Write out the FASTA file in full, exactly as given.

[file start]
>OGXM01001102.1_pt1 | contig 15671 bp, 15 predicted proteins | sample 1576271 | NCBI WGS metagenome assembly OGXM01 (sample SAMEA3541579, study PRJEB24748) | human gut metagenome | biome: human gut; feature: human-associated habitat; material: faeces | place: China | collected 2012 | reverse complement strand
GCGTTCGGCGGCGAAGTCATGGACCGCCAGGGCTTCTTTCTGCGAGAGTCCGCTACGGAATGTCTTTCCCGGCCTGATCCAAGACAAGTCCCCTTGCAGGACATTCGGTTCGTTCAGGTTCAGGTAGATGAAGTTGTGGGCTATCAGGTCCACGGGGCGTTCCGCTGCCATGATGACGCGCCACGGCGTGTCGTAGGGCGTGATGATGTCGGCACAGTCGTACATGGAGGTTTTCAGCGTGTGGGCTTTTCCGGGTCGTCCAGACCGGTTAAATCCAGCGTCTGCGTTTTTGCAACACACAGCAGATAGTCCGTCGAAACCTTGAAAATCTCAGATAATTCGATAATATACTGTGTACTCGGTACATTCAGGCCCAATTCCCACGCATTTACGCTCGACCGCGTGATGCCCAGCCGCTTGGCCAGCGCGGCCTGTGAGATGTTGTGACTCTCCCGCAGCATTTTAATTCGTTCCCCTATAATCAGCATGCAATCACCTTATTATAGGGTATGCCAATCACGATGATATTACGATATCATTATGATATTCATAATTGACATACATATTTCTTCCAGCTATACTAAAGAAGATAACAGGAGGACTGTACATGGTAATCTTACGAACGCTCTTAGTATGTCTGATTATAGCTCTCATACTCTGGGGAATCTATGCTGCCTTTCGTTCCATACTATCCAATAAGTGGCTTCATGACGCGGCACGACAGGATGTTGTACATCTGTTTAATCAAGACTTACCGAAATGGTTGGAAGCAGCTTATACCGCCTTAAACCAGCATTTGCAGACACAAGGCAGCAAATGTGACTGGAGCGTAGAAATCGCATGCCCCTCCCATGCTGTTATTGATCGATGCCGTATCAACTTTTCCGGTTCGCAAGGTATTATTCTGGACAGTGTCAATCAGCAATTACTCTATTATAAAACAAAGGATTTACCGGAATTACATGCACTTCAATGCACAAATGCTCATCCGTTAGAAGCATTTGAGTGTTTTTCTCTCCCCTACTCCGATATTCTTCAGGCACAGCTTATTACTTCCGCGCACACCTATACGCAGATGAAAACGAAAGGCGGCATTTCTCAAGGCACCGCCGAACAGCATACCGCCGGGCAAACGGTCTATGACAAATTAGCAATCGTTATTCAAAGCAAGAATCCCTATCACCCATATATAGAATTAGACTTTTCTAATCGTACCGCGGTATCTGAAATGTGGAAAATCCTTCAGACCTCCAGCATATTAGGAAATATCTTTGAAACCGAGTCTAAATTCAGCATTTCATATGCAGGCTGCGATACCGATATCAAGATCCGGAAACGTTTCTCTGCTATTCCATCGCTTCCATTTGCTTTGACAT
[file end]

>OGXM01001102.1_pt1 | contig 15671 bp, 15 predicted proteins | sample 1576271 | NCBI WGS metagenome assembly OGXM01 (sample SAMEA3541579, study PRJEB24748) | human gut metagenome | biome: human gut; feature: human-associated habitat; material: faeces | place: China | collected 2012 | reverse complement strand
GCGTTCGGCGGCGAAGTCATGGACCGCCAGGGCTTCTTTCTGCGAGAGTCCGCTACGGAATGTCTTTCCCGGCCTGATCCAAGACAAGTCCCCTTGCAGGACATTCGGTTCGTTCAGGTTCAGGTAGATGAAGTTGTGGGCTATCAGGTCCACGGGGCGTTCCGCTGCCATGATGACGCGCCACGGCGTGTCGTAGGGCGTGATGATGTCGGCACAGTCGTACATGGAGGTTTTCAGCGTGTGGGCTTTTCCGGGTCGTCCAGACCGGTTAAATCCAGCGTCTGCGTTTTTGCAACACACAGCAGATAGTCCGTCGAAACCTTGAAAATCTCAGATAATTCGATAATATACTGTGTACTCGGTACATTCAGGCCCAATTCCCACGCATTTACGCTCGACCGCGTGATGCCCAGCCGCTTGGCCAGCGCGGCCTGTGAGATGTTGTGACTCTCCCGCAGCATTTTAATTCGTTCCCCTATAATCAGCATGCAATCACCTTATTATAGGGTATGCCAATCACGATGATATTACGATATCATTATGATATTCATAATTGACATACATATTTCTTCCAGCTATACTAAAGAAGATAACAGGAGGACTGTACATGGTAATCTTACGAACGCTCTTAGTATGTCTGATTATAGCTCTCATACTCTGGGGAATCTATGCTGCCTTTCGTTCCATACTATCCAATAAGTGGCTTCATGACGCGGCACGACAGGATGTTGTACATCTGTTTAATCAAGACTTACCGAAATGGTTGGAAGCAGCTTATACCGCCTTAAACCAGCATTTGCAGACACAAGGCAGCAAATGTGACTGGAGCGTAGAAATCGCATGCCCCTCCCATGCTGTTATTGATCGATGCCGTATCAACTTTTCCGGTTCGCAAGGTATTATTCTGGACAGTGTCAATCAGCAATTACTCTATTATAAAACAAAGGATTTACCGGAATTACATGCACTTCAATGCACAAATGCTCATCCGTTAGAAGCATTTGAGTGTTTTTCTCTCCCCTACTCCGATATTCTTCAGGCACAGCTTATTACTTCCGCGCACACCTATACGCAGATGAAAACGAAAGGCGGCATTTCTCAAGGCACCGCCGAACAGCATACCGCCGGGCAAACGGTCTATGACAAATTAGCAATCGTTATTCAAAGCAAGAATCCCTATCACCCATATATAGAATTAGACTTTTCTAATCGTACCGCGGTATCTGAAATGTGGAAAATCCTTCAGACCTCCAGCATATTAGGAAATATCTTTGAAACCGAGTCTAAATTCAGCATTTCATATGCAGGCTGCGATACCGATATCAAGATCCGGAAACGTTTCTCTGCTATTCCATCGCTTCCATTTGCTTTGACAT